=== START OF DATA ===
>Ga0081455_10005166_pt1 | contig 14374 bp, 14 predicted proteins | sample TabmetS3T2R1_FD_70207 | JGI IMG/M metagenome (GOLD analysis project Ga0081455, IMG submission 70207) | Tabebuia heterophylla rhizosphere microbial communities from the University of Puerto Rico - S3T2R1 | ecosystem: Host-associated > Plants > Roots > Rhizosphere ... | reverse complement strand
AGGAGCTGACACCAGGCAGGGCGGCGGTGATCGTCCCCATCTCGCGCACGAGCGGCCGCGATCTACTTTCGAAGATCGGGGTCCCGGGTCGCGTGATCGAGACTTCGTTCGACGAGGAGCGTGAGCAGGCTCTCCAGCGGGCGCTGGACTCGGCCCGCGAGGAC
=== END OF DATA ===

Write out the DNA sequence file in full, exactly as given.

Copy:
>Ga0081455_10005166_pt1 | contig 14374 bp, 14 predicted proteins | sample TabmetS3T2R1_FD_70207 | JGI IMG/M metagenome (GOLD analysis project Ga0081455, IMG submission 70207) | Tabebuia heterophylla rhizosphere microbial communities from the University of Puerto Rico - S3T2R1 | ecosystem: Host-associated > Plants > Roots > Rhizosphere ... | reverse complement strand
AGGAGCTGACACCAGGCAGGGCGGCGGTGATCGTCCCCATCTCGCGCACGAGCGGCCGCGATCTACTTTCGAAGATCGGGGTCCCGGGTCGCGTGATCGAGACTTCGTTCGACGAGGAGCGTGAGCAGGCTCTCCAGCGGGCGCTGGACTCGGCCCGCGAGGAC